Wednesday, April 8, 2015

Bad Goat Forestry and Watershed Consulting LLC Internship by Jacob Seidel

"Associate's degrees are the best - I don't know why anyone goes further". Great advice from someone who left school just short of a PhD, and especially someone who is such a proponent of educating others. If I had a way of knowing and following Mark Vander Meer's advice, I wouldn't have come to UM and had the amazing experience of working with him and his crew sporadically over the last few months. Mark is the founder of Bad Goat Forestry and Watershed Consulting LLC. Besides the copious number of degrees Mark has accumulated, a good bit of his knowledge originated during his time working with Bud Moore, a local legend who, early on, trapped fur-bearing wildlife in the Bitterroot mountains and later became one of the first Forest Service rangers in the area. Bud also operated a portable timber mill on his property in the Swan valley, where he set a fine example for sustainable forestry practices.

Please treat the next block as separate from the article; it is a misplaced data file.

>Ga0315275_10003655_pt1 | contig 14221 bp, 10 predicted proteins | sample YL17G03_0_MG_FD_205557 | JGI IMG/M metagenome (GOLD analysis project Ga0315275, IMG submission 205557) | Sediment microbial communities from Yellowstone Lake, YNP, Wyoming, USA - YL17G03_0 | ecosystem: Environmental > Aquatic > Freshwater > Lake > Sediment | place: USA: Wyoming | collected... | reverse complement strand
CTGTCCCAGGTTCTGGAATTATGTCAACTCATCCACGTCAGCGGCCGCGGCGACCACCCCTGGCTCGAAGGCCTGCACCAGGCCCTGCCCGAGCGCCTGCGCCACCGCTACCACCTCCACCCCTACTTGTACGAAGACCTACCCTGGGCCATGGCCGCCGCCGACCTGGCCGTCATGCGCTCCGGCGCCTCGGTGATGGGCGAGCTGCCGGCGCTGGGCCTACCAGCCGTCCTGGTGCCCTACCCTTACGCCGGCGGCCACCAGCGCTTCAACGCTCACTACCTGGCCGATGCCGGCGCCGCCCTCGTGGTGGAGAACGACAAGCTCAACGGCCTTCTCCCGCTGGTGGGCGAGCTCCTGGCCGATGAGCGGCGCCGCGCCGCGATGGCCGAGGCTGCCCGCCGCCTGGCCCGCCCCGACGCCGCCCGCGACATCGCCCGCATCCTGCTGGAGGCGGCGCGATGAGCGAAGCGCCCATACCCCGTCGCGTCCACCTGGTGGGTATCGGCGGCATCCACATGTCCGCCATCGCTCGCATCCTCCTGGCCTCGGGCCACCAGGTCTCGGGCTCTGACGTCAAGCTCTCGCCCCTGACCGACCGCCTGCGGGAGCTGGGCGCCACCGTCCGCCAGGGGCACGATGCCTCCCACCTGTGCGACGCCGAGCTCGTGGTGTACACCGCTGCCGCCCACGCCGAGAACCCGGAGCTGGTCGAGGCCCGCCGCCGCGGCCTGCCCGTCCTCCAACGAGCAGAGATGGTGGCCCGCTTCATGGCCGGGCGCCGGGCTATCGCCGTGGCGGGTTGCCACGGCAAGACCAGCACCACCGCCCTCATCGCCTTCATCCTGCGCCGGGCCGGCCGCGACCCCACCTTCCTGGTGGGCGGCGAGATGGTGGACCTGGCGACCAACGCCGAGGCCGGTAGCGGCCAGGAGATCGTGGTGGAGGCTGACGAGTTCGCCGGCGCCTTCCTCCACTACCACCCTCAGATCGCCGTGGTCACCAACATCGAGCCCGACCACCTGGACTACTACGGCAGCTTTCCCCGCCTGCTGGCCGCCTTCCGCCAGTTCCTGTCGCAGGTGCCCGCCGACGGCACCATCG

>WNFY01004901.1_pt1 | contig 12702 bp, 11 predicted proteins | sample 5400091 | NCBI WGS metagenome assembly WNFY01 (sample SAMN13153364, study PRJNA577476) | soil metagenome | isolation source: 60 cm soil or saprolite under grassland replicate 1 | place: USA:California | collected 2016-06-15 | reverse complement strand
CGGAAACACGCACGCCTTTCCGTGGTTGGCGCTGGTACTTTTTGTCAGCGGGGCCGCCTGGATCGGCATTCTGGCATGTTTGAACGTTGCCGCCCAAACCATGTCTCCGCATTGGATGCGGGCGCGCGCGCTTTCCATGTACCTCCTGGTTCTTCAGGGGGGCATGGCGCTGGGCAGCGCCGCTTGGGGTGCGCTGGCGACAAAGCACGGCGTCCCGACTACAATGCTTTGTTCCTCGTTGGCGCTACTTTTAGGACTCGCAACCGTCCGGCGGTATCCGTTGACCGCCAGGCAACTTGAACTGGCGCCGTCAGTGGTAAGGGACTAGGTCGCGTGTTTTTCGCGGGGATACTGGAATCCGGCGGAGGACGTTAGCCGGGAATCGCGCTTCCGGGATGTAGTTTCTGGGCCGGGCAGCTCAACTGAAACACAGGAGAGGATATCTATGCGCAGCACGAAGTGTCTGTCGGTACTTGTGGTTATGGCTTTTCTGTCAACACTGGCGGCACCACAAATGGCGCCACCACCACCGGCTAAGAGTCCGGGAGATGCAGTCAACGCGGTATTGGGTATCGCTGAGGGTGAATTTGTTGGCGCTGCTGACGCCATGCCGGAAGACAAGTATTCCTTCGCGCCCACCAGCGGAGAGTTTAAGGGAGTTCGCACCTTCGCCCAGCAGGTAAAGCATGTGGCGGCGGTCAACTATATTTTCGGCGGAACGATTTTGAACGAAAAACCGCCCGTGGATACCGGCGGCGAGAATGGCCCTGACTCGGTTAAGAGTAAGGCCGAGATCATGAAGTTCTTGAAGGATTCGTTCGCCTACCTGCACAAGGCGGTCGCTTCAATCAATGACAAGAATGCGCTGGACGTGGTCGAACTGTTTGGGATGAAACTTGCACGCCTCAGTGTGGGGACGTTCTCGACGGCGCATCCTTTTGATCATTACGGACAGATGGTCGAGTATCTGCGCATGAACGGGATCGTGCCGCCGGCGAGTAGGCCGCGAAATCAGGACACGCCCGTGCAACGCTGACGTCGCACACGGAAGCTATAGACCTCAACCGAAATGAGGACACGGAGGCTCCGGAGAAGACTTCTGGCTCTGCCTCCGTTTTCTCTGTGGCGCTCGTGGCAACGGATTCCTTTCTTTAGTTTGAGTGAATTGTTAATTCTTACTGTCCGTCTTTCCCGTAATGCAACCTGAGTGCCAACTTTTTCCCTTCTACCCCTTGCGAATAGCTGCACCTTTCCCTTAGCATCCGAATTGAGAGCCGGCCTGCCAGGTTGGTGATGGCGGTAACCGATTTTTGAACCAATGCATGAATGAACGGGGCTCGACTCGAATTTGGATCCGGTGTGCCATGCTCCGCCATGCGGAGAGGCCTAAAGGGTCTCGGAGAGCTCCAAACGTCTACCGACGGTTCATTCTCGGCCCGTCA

Both of Mark's businesses do a myriad of projects using the best management practices available. They're able to work on a variety of projects - everything from road restoration to timber framing and blacksmithing - because Mark and his coworkers are incredibly well-rounded in this field, and they are all willing to try or learn something new if it means that the outcome of a job will be of a higher quality.
One of the forward-thinking ideas being pursued by the city and enacted by Mark & Co. is the use of  poplar saplings as a method of water treatment. In a nutshell: instead of retrofitting an addition to the old water treatment plant to purify water with elevated levels of compounds like nitrogen and ammonium, this water will be used to grow saplings. These compounds act as a fertilizer for the poplar, which on the test plot grew up to eight feet (!) in a single season. The water re-enters the ground water system and the Clark Fork safe to consume, and the trees can be harvested later for pulp-wood or other purposes.